JACKSONVILLE, Fla -- The Florida State Board of Education has set new reading standards, and Action News has learned they are based on skin color.
"We may be returning to some old racial ideals," said UNF Dean of Education and Human Services Dr. Larry Daniel.
That's the new fear in Florida after the State Board of Education released benchmarks for student reading success. It's setting different success levels for students based on the color of their skin.
"To differentially set the goals on the front end suggests that we may not expect as much of some groups of students as others," Dr. Daniel said.
By 2018, the board is aiming to have 74 percent of African American grade school kids reading at or above grade level. It is set significantly higher for white students at 88 percent. And 90 percent of Asians are expected to achieve that same goal.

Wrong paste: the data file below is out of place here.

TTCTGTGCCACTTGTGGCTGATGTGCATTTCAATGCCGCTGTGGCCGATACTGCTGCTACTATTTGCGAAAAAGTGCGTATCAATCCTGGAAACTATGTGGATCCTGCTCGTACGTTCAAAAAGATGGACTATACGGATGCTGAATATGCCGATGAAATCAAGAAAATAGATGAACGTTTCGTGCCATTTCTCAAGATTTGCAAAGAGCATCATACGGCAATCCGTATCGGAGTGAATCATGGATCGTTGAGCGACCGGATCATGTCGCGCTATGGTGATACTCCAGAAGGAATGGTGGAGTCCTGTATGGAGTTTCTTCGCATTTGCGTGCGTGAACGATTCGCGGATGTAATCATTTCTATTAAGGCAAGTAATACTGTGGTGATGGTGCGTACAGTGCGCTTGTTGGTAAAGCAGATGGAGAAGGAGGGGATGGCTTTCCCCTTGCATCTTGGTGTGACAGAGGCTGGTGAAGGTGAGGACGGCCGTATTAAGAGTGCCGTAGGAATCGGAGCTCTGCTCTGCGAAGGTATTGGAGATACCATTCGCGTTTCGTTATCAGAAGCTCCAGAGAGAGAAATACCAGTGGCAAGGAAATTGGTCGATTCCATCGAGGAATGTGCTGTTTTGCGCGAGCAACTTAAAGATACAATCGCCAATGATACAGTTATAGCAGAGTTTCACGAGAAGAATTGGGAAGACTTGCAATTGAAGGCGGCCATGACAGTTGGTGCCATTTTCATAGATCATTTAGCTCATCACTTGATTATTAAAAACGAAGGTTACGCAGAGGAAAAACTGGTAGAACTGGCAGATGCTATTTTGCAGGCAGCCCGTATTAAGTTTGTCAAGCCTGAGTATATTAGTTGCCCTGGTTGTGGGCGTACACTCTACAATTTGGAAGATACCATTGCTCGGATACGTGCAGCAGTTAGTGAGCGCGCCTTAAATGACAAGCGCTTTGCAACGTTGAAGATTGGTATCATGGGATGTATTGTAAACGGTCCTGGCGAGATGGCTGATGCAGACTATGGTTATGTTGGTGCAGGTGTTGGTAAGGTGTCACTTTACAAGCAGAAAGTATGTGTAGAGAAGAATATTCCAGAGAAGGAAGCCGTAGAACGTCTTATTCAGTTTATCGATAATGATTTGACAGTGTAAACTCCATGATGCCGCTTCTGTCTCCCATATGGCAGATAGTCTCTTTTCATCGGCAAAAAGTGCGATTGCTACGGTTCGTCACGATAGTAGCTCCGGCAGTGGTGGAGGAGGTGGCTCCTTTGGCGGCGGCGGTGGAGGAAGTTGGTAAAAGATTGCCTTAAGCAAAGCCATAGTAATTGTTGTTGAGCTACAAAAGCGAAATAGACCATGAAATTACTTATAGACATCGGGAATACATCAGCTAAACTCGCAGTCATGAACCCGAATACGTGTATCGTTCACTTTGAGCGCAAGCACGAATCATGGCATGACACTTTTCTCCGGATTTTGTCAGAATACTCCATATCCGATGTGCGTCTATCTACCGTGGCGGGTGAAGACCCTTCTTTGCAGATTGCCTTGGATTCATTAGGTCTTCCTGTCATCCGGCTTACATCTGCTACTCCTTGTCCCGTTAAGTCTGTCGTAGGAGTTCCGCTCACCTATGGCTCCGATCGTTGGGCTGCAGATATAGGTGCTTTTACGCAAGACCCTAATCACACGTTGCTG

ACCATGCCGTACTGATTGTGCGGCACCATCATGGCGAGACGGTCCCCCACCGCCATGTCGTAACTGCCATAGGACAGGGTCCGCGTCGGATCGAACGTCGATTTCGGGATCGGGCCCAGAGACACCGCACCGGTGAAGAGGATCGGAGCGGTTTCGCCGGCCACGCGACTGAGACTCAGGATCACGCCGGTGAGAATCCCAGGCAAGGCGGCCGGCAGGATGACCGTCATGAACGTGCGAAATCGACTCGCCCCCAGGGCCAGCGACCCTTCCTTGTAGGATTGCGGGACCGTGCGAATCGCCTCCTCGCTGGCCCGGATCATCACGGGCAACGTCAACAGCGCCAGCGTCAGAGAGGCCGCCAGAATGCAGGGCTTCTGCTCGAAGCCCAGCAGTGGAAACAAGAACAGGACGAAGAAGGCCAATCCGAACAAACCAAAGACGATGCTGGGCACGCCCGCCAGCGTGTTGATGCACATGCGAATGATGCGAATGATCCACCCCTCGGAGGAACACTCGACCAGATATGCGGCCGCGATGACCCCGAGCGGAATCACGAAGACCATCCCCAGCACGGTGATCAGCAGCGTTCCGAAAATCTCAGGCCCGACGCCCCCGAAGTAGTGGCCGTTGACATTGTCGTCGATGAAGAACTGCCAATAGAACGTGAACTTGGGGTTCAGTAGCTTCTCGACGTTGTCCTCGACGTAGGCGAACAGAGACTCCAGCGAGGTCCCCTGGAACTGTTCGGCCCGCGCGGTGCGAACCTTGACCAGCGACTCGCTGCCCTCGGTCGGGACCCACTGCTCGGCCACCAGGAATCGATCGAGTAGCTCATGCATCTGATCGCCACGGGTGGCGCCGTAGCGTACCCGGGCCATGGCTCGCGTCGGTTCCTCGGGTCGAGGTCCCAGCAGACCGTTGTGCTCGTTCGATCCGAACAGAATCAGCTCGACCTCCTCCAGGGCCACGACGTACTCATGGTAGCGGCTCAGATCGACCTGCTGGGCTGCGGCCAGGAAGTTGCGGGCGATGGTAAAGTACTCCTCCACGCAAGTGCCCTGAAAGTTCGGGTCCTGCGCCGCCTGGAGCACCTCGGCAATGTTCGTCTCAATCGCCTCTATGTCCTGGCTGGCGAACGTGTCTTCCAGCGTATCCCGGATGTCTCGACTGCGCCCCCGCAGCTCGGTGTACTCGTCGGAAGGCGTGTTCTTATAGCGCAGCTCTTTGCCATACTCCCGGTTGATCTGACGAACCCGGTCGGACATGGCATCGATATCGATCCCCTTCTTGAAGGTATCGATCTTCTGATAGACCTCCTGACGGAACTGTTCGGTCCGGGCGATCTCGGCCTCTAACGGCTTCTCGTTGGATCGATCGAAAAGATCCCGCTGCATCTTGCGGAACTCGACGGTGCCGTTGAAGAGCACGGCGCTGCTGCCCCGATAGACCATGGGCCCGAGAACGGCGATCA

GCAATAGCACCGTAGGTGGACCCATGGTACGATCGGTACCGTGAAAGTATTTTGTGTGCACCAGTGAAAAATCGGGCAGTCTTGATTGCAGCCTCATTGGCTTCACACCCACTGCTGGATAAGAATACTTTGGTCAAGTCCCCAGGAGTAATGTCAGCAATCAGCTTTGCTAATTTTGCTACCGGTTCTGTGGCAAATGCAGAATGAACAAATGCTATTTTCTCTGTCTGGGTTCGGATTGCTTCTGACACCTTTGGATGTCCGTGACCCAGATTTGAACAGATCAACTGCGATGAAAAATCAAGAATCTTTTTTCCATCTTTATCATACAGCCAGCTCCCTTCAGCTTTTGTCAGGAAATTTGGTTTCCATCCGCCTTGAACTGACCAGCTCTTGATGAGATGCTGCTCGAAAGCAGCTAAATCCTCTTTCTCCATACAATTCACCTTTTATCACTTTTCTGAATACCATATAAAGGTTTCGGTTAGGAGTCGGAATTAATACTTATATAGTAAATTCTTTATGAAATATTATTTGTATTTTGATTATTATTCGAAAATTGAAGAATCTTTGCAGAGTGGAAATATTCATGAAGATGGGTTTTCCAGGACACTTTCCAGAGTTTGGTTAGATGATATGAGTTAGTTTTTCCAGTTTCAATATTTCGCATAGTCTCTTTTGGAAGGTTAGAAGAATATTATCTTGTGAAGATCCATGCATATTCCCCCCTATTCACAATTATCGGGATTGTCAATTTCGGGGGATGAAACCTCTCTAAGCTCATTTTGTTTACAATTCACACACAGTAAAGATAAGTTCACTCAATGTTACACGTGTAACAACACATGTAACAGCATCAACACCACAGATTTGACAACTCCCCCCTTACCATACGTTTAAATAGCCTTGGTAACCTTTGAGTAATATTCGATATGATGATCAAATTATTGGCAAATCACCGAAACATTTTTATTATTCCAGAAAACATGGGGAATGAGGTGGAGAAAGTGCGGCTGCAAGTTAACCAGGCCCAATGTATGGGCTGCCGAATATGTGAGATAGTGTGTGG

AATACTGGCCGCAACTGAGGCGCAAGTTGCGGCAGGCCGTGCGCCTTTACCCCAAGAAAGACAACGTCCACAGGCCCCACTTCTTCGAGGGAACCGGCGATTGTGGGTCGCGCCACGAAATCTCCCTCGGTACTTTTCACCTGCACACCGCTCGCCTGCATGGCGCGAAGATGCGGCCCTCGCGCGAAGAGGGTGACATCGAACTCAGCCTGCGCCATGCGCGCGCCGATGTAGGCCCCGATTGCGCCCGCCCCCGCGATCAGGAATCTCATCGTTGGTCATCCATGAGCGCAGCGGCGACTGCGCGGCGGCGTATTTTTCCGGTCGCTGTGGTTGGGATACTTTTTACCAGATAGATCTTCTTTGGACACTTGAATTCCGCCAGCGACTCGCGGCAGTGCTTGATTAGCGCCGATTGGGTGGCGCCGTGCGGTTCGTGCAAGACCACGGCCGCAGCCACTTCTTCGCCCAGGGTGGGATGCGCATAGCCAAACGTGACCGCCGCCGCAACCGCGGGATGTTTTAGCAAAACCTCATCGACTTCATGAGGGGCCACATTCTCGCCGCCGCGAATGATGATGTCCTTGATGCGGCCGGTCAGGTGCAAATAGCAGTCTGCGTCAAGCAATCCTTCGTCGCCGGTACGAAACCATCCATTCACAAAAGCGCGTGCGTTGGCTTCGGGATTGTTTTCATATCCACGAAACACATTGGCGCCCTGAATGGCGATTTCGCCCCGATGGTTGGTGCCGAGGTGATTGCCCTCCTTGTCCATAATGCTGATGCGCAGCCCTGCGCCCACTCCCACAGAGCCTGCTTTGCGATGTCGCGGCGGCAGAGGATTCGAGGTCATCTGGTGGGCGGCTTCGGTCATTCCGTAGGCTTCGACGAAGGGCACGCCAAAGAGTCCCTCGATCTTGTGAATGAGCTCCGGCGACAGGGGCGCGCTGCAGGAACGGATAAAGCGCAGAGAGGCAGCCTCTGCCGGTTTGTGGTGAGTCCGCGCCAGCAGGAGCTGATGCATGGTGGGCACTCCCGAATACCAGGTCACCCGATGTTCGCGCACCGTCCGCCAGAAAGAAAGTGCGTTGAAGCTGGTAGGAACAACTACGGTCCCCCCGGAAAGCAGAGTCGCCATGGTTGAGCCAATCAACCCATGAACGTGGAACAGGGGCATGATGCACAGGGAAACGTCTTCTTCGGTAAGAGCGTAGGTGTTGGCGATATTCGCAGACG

"It should be flat across the board to me. Equal. It should be equal," said mom Sharon Barnes.
Parents like Barnes are outraged. She worries what repercussions this will have on young and impressionable minds.
"As African American kids, it gives them little hope when you do stuff like that. It gives little hope for their future and as a parent that's a great concern," she said.
Michael Harrell couldn't agree more.
"It just sends a message to me as a parent that we don't care about your child. And that's horrible," he said.
Dr. Daniel says he doesn't think the state board had ill intentions. But the result is lowering self esteem and even he thinks this needs to be reconsidered.
"I think it's sending a very wrong message."
In Duval County, school board chair Betty Burney hopes her county will come out saying they want to achieve higher and that they want all kids to learn at high levels.